Binders

Summary

The Binder ties related pages together. It includes a table of contents and other navigational tools that encourage users to read content in an order you set. Use a Binder to create long-form reports, chapter books, or collections of content on a similar theme.

To save a draft of a Binder, you’ll need to:

  • Create a title

  • Pick a Binder type

  • Create a short description

  • List at least 1 organization

  • Fill in the Date Published

The best place to connect a Binder is the What you need to know section of a Service Page. You can also add it to the Service Page’s Featured Tasks.

Overview tab

Title and Short description

As with other content types, write the title and short description using language you think your audience would use. It’s also a good idea to Google your intended title to see if it’s identical to existing Mass.gov content.

Binder Type

You’ll need to pick a Binder type. Currently, you can choose from 7 Binder types:

  • Archive

  • Audit

  • Exam Results

  • Handbook

  • Law Library

  • Manual

  • Report

Whatever you pick will appear as an "eyebrow" above the title:

If none of these reflects the content you want to include in a Binder, request a new one from the Mass.gov team through ServiceNow.

Binder organization

Enter the Organization page that's associated with this content in the Binder organization field. This field tells Mass.gov’s search which pages belong to which organization.

This field also powers the "Offered by" relationship indicator (the small green rectangle(s) in the upper left corner) on each Mass.gov page. Making sure yours is right will help users who land on your content find their way to your Organization Page.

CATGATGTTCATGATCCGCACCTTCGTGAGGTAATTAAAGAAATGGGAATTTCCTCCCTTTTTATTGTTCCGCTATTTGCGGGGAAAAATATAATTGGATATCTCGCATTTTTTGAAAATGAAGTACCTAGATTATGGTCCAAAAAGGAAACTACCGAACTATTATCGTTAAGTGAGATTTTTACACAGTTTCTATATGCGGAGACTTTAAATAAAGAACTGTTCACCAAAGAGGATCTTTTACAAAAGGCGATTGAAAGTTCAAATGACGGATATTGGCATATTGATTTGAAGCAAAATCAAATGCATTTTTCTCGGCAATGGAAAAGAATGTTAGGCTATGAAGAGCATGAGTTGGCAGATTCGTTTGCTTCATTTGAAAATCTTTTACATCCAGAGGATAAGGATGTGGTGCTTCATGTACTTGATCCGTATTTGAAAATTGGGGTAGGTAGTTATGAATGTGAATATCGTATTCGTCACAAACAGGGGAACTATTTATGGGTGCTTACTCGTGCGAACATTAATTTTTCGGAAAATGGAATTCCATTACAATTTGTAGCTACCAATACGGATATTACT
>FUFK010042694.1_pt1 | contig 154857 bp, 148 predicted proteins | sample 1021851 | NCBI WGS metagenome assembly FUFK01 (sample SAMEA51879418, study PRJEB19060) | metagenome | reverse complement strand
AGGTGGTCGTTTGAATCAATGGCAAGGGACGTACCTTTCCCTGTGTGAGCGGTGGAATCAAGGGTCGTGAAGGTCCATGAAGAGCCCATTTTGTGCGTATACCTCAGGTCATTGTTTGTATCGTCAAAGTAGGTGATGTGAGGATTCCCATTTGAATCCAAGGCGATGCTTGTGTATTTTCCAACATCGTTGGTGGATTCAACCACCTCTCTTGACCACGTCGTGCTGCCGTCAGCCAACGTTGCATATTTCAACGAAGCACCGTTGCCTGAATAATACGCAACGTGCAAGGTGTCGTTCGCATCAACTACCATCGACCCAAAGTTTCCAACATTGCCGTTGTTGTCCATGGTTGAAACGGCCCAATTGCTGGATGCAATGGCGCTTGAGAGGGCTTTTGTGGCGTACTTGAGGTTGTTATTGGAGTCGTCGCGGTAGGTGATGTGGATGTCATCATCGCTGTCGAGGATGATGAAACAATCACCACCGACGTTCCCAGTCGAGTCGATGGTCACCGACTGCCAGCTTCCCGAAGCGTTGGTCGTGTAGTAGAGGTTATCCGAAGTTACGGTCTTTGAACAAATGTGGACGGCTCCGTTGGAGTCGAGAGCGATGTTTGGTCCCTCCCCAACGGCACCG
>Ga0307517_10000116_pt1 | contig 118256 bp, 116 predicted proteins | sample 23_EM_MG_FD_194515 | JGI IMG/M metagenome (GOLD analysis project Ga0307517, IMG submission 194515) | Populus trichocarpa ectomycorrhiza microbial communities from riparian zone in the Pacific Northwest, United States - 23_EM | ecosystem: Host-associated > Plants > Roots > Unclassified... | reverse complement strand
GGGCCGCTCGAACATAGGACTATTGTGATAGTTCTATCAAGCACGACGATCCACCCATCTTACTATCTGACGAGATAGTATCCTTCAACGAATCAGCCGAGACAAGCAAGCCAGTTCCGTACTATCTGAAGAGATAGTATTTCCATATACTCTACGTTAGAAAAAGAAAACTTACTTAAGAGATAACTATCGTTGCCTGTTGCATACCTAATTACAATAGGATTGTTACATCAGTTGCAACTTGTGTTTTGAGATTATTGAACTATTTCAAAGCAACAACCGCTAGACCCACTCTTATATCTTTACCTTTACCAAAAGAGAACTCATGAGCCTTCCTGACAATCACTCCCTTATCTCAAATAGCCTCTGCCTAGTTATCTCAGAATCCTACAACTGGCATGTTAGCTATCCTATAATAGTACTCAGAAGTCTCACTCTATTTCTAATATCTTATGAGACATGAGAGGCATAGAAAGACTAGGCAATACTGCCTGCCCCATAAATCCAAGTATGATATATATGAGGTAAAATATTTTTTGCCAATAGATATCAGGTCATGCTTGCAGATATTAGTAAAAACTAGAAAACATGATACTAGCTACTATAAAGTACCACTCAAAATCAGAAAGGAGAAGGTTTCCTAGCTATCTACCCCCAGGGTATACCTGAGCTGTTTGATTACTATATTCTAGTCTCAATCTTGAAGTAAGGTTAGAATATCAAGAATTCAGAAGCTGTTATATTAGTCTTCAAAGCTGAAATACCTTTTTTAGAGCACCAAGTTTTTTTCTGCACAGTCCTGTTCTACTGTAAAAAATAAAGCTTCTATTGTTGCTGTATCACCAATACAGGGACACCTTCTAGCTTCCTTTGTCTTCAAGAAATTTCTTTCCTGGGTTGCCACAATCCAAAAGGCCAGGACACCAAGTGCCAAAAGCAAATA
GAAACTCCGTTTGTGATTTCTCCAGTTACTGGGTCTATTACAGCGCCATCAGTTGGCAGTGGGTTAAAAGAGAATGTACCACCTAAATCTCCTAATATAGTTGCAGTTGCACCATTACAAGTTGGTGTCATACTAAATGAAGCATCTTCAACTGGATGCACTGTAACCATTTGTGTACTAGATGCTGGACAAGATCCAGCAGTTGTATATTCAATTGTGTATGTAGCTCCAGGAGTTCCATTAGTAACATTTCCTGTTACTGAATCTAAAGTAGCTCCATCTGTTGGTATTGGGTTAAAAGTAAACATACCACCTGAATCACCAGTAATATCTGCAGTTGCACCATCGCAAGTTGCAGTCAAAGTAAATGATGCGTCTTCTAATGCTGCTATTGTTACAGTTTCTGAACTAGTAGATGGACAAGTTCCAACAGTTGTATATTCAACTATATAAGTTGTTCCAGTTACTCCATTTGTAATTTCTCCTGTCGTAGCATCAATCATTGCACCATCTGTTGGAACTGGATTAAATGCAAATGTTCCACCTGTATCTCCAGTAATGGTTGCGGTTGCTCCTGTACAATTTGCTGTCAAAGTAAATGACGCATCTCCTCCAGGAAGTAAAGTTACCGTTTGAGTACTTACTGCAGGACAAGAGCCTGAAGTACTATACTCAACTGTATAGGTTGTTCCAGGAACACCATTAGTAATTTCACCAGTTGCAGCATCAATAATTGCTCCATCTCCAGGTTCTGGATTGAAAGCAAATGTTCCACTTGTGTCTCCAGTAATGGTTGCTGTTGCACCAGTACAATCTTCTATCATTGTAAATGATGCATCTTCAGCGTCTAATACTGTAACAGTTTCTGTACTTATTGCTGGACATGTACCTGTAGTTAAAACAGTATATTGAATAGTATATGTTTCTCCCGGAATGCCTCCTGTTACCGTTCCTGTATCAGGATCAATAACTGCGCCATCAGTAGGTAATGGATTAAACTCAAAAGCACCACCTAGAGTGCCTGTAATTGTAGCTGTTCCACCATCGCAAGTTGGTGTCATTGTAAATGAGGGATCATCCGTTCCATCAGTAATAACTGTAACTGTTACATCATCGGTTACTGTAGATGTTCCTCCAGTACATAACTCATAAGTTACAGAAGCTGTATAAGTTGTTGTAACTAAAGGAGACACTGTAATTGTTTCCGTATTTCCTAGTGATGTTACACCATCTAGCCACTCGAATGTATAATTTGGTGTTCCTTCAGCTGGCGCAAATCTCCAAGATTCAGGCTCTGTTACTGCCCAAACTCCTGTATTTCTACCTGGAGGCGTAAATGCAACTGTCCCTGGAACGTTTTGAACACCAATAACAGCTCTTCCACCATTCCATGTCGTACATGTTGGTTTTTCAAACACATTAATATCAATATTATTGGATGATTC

Overview Section heading and description

This information is what will be shown before your table of contents. This is an opportunity to briefly explain what readings can expect to find on this page, or any background information that will be useful.

Labels

This is optional, however it is very helpful. Add one or more labels to be used to generate a list of pages with that label or combination of labels. Start typing to choose an existing label or add a new one by entering it directly.

Be sure to create specific labels: the label field is shared across the whole site; your label should be unique and identifiable to prevent overlap with others.

Intended audience

Choose the audience this content is intended for. This information will help measure how well these audiences are being served and won't be displayed on the public-facing site. This is currently only for internal use. Choose from:

  • Not Set (default)

  • Personal

  • Professional (For their jobs)

  • Both equally

  • Unclear

Content Tab

Pages

Binders create connections among your content. When you make a Binder, you’ll want to prepare users for what the collection as a whole is about. Think of the Binder as a cover page for the content it contains.

You can include these content types in a Binder:

You can add content to a Binder either 1 page at a time or in groups. This choice shapes the Binder’s table of contents. For example, if you use the Add Page option, your page will receive its own entry in the table of contents. If you use the Add group option, you’ll create a chunk of pages that live under a subtitle — the group Name. This subtitle then appears as an expandable option in your Binder’s table of content:

Appendix

You can add files or pages to serve as an appendix to your Binder.

Helpful tips for creating Binders

Managing and moving blocks of content

To reorganize and order multiple pages, the show row weights feature is very helpful.

How Binders help users navigate content

When users are reading through a Binder, its pages will have special navigation tools. At the top of each page in a Binder is an expandable table of contents:

Collapsed table of content
Expanded table of contents

At the bottom of the Binder, users will find a link to the next page and to the Binder’s cover page.

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